Edmund Burke (1729−1797)
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Last updated 2 Jun 2020
There is little doubt that Edmund Burke is the most influential conservative thinker of all time.
Burke's thoughts and comments deliver a fundamental set of ideas for conservatism. Burke provides a wide-ranging contribution to political theory, although he is best-known for his reflections on the revolution in France. Along with other conservative philosophers of the time such as Joseph de Maistre, Burke belongs in the counter-enlightenment school of thought. Burke rejected the Enlightenment view that humans are rational entities. Instead, Burke claimed we are both imperfect and imperfectible. Any attempt to create a system based upon the perfectibility of man is thereby contrary to our innate character.
Burke’s critique of the French revolution centres primarily upon its flawed attempt to create a utopian society based upon the slogans of ‘liberty, fraternity and equality.’ This is to ignore the social bonds that keep us together, and marks an attempt to replace the accumulated wisdom of previous generations with abstractions. The hot-headed idealists who manned the barricades were entirely wrong to believe they could construct a new world from the ashes of the old. They placed their faith in destruction rather than preservation; thereby acting contrary to what Burke claimed should be the guiding principles of society.
Unlike other social contract theorists such as Jean-Jacques Rousseau, John Locke and Thomas Hobbes; Burke believed that “society is but a contract between the dead, the living and those yet to be born.” We must therefore construct civilisation by giving weight to our ancestors, ourselves and those still to be born. Burke’s notion of an eternal society beautifully encapsulates the Tory view that the present should not be arrogant enough to believe they know what is best. For a true conservative; society needs to reflect the past, consider the present and meet the needs of future generations. It is a partnership that bridges the generations and provides for continuity over the years that should reflect the “democracy of the dead” as argued by G.K. Chesterton.
The Burkean conception of the social contract also provides a blueprint for those who seek to conserve the natural environment. A clear conclusion from his work is that we should give proper consideration to future generations. No generation should be so arrogant as to think only of themselves. Instead, we are its guardians and therefore have an obligation to sustain our natural environment in order to bequeath to the next generation. Therefore, we do not have a right to do with the natural world as we so wish. In addition, Burke believed that we seek security over abstract notions of equality and liberty. Humans are largely sceptical of what politics and politicians can ever hope to provide.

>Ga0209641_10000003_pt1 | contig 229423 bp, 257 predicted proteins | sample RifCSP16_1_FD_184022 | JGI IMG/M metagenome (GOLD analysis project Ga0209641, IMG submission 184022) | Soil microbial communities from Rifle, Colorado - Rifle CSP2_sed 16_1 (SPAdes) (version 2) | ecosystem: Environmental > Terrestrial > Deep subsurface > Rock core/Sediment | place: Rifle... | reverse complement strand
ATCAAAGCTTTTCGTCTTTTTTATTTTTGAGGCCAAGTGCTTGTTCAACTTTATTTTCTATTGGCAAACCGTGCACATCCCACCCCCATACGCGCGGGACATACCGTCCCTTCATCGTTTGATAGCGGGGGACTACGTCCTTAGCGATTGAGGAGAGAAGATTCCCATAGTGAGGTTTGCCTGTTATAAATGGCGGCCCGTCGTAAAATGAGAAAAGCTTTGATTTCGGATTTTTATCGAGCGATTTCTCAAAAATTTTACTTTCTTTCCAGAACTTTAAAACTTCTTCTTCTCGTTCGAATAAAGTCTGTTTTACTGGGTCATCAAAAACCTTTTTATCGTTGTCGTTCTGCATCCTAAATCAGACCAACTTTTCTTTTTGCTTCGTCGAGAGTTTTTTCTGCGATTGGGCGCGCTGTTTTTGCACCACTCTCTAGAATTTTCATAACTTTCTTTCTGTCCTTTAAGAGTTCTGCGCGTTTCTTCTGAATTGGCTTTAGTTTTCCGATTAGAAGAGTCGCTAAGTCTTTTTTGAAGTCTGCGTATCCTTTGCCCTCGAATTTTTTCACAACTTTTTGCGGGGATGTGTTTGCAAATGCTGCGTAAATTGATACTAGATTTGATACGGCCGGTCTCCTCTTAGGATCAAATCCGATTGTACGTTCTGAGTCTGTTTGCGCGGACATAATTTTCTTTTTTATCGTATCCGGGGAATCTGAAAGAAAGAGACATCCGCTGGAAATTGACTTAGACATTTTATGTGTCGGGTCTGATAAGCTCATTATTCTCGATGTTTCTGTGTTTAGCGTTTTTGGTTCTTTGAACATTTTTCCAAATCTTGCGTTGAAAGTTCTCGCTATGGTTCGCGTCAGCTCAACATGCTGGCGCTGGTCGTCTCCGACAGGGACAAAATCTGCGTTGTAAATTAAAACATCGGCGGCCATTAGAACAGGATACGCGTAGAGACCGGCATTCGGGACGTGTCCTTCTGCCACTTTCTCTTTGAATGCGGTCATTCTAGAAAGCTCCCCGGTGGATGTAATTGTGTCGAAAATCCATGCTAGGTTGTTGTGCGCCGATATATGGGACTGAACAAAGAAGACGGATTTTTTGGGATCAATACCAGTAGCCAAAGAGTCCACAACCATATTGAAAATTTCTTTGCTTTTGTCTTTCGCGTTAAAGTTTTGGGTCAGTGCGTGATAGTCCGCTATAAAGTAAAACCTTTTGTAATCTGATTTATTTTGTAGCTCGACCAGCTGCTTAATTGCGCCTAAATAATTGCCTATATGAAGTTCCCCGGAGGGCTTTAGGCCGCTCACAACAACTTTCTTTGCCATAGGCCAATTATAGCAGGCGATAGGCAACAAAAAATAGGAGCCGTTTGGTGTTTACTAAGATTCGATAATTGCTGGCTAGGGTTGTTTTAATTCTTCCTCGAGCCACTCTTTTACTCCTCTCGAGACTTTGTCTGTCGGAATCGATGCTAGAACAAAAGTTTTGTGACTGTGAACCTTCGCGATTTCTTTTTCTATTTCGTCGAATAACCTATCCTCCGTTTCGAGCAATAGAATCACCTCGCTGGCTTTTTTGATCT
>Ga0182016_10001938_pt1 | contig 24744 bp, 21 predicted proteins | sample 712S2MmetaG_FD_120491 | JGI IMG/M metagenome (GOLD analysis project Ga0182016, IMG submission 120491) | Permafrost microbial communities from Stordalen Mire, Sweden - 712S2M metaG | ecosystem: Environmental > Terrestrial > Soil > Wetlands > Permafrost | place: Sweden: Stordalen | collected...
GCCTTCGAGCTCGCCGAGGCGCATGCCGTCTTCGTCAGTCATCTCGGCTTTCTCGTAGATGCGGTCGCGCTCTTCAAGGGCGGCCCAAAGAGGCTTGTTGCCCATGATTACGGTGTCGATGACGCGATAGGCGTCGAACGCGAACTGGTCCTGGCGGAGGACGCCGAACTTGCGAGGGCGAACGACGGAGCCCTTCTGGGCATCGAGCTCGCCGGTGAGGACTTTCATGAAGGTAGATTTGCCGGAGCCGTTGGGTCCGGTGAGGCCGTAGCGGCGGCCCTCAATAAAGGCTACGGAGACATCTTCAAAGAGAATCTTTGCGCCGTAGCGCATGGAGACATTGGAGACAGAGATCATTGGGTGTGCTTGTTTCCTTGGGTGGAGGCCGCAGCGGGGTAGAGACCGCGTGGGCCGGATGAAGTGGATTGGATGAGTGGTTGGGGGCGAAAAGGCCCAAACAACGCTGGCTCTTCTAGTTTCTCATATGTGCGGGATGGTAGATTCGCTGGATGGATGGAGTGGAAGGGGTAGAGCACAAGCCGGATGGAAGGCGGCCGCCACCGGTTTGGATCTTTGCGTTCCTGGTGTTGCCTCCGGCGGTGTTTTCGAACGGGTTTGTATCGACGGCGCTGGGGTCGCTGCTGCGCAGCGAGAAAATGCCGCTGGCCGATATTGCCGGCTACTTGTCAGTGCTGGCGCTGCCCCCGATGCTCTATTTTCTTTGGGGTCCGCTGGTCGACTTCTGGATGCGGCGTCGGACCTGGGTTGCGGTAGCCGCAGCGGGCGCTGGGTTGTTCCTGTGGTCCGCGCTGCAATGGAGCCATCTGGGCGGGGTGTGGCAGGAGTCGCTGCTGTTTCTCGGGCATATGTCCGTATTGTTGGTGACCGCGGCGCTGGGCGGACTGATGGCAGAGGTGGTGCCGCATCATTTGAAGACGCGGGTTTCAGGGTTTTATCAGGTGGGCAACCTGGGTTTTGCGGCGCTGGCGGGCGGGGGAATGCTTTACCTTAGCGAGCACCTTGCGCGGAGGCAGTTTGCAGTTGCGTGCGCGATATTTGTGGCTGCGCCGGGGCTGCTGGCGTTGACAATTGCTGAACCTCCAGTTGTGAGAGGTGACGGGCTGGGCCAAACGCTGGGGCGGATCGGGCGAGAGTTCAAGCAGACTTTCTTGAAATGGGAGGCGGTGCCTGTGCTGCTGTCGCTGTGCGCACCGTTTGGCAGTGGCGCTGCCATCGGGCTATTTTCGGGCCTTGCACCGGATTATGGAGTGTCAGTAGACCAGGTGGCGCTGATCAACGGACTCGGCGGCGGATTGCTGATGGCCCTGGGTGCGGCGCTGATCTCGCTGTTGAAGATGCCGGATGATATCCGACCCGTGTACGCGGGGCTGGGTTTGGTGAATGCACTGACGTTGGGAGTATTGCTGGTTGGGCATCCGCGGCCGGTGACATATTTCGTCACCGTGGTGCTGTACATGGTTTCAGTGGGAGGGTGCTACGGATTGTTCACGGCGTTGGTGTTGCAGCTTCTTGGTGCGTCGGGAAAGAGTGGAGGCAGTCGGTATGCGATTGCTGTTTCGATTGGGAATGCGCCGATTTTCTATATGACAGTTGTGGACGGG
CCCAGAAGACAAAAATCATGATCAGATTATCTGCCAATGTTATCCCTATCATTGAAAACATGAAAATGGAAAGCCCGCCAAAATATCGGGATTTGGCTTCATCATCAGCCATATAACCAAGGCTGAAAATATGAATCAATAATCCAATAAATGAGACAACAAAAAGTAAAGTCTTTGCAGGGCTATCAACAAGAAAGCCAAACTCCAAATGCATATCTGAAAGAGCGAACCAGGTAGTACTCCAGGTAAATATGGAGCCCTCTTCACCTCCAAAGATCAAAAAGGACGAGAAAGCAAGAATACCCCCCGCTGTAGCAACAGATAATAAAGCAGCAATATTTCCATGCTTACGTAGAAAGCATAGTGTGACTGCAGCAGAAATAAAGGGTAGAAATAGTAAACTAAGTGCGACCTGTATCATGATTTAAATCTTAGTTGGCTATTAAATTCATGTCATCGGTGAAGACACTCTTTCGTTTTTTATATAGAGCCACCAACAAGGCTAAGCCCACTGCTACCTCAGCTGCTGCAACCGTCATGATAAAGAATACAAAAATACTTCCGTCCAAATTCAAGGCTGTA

The Burkean notion (or trustee model) lies at the very centre of an understanding of the British parliamentary system. In a famous speech to his constituents in Bristol, Burke stated that an elected representative owes you his conscience. He should not slavishly follow public opinion in the style of a delegate. There is an important distinction to be made between a representative and a delegate. That said, the public can “kick the rascals out” during the subsequent election. The Burkean notion derives from the mindset that those who are elected to represent the people possess a greater level of wisdom than the public.
Burke can easily be criticised for offering ample justification for the ruling elite to place their own interests over that of the public. Indeed, Burke goes so far as to claim that the ruling classes are the only ones who can govern the country in a disinterested manner. In contrast, both the middle-class and working-class would serve their own group’s interest rather than the national interest. Revealingly, Burke claimed that his own social class could govern the country on the basis of paternalism.
Burke also believed there was a natural hierarchy within society, and each component must play their part on the basis of a living organism. Burke adopted an organic notion of society as opposed to the mechanistic view of liberal thinkers. Each section of society has their own obligations and we should “love the little platoon in society to which we belong.” The ruling elite benefits from the knowledge passed down by family members, but this gives them the duty of care over others (what later become identified as noblesse oblige).
Finally, Burke rejects the liberal view that technocratic experts are best placed to offer guidance. Instead, we must give adequate reflection to the past and be highly cautious when adopting a course of action. There is an inherent virtue in common-sense values; or what Burke called the “wisdom of unlettered men.” Although he was no democrat, Burke believed it unwise to resist change on the basis of greater democracy when change would lead to the preservation of vital institutions. Indeed, this reflects one of Burke’s most famous quotes (“a state without the means of change is without the means of its conservation”).